Source: Company filings & Nikkei

There isn’t much information available about the founder of Tomita Electric. Presumably, the Kamitani family is the founding family, and Planning Kamiya is the family fund. “神谷” can be read as Kamitani or Kamiya.

The company offers no equity compensation.

Financials & Valuation

  • Tomita Electric’s operating business has been struggling for the better part of 15 years, near-consistently operating at a loss.
  • With that said, its small real estate rental business has steadily driven profits, softening the blow from the electronic component business, and may become a key driver for breaking even at the operating level.
  • Without an end in sight for the electronics component business, it’s best to assume the operating business carries negative value.
  • Tomita does own significant land, however, the company reassessed its land in 2002, making it less attractive than severely undervalued land holdings commonly seen in older net net companies.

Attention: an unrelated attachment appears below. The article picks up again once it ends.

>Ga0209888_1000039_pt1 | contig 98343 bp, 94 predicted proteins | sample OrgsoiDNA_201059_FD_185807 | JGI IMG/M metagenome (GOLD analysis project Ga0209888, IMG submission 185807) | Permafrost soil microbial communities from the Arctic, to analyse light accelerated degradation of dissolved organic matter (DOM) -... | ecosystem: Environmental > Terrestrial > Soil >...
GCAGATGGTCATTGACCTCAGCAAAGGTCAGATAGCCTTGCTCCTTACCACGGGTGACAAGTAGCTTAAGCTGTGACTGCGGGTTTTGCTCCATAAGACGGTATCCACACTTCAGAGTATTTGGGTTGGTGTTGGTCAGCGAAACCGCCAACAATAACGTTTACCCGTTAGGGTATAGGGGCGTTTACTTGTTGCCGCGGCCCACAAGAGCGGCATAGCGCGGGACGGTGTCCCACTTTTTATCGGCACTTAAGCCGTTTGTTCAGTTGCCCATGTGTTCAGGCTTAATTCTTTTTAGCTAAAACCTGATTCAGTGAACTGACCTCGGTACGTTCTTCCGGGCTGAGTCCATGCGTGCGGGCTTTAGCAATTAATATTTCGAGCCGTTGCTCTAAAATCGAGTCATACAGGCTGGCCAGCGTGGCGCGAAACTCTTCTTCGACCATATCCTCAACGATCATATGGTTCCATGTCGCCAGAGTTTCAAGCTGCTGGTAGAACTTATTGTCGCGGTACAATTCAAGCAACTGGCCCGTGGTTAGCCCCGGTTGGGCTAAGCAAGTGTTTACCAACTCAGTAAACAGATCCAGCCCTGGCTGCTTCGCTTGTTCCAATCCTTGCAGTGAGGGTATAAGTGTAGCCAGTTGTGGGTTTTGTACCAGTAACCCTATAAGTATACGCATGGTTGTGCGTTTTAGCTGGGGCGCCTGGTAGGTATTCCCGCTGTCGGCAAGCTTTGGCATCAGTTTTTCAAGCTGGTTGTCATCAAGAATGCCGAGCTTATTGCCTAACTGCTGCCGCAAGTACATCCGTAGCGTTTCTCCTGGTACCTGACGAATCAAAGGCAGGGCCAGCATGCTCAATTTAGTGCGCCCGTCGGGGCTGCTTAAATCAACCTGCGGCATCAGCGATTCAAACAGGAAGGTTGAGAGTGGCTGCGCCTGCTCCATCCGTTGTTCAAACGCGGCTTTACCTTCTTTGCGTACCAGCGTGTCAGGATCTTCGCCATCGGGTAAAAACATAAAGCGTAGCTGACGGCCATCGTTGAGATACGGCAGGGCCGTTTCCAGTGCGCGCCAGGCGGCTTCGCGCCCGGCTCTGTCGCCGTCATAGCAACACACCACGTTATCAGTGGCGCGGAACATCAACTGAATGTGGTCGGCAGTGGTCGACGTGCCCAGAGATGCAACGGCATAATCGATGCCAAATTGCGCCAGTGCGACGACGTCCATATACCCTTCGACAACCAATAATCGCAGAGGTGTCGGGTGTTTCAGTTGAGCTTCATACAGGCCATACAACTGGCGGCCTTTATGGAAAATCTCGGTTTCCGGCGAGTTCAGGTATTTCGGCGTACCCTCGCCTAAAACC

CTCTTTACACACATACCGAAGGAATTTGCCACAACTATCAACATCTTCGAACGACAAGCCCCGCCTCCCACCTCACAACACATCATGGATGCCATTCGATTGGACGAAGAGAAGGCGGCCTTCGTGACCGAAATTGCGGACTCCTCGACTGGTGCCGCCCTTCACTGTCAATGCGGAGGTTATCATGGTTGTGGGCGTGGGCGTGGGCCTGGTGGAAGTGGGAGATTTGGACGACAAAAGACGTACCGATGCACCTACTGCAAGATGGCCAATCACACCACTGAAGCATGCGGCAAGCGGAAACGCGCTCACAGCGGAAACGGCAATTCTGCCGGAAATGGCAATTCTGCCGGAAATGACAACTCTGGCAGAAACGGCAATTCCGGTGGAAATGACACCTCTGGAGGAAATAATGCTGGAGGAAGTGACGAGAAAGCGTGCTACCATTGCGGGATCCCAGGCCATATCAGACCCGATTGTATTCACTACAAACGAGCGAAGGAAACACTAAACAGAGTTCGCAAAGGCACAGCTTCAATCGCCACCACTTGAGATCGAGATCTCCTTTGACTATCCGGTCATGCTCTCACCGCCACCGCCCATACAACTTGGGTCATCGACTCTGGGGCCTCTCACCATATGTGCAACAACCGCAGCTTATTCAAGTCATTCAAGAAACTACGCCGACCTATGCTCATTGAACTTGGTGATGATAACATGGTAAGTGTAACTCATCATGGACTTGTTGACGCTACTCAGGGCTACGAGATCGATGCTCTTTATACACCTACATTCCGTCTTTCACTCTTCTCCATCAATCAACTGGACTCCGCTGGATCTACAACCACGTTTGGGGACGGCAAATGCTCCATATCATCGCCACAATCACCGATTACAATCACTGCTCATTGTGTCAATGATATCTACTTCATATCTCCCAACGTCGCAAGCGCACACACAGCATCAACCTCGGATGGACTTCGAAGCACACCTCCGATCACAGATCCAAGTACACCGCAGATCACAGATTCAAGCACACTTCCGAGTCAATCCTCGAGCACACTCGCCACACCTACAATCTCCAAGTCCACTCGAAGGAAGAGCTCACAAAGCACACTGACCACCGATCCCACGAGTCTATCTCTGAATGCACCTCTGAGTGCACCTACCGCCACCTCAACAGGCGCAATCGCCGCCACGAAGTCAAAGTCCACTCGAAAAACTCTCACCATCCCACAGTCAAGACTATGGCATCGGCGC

• Investors may see an investment CAGR of between 7.7% and 12.5% should Tomita reach sustainable breakeven operating performance.

In accordance to Japan’s land revaluation law passed in 1998, which allows but doesn’t mandate reassessment of land, Tomita reassessed its land holdings. While the book value of the land its headquarters sits on is still considerably under market, it’s not as undervalued as some of the net net companies we’ve covered previously.

Source: Company filings/website,, author calculations

The addresses of company land is generally not listed on filings. Normally, this information is pulled from the company website. Since Tomita doesn’t have any of its rental properties listed on its website, we are unable to estimate what the market value of this land is. Seeing that Tomita sold its previous Tokyo office off in 2016, the company is probably open to letting go of its Osaka office in exchange for rental properties in its home prefecture of Tottori (where its rental properties are).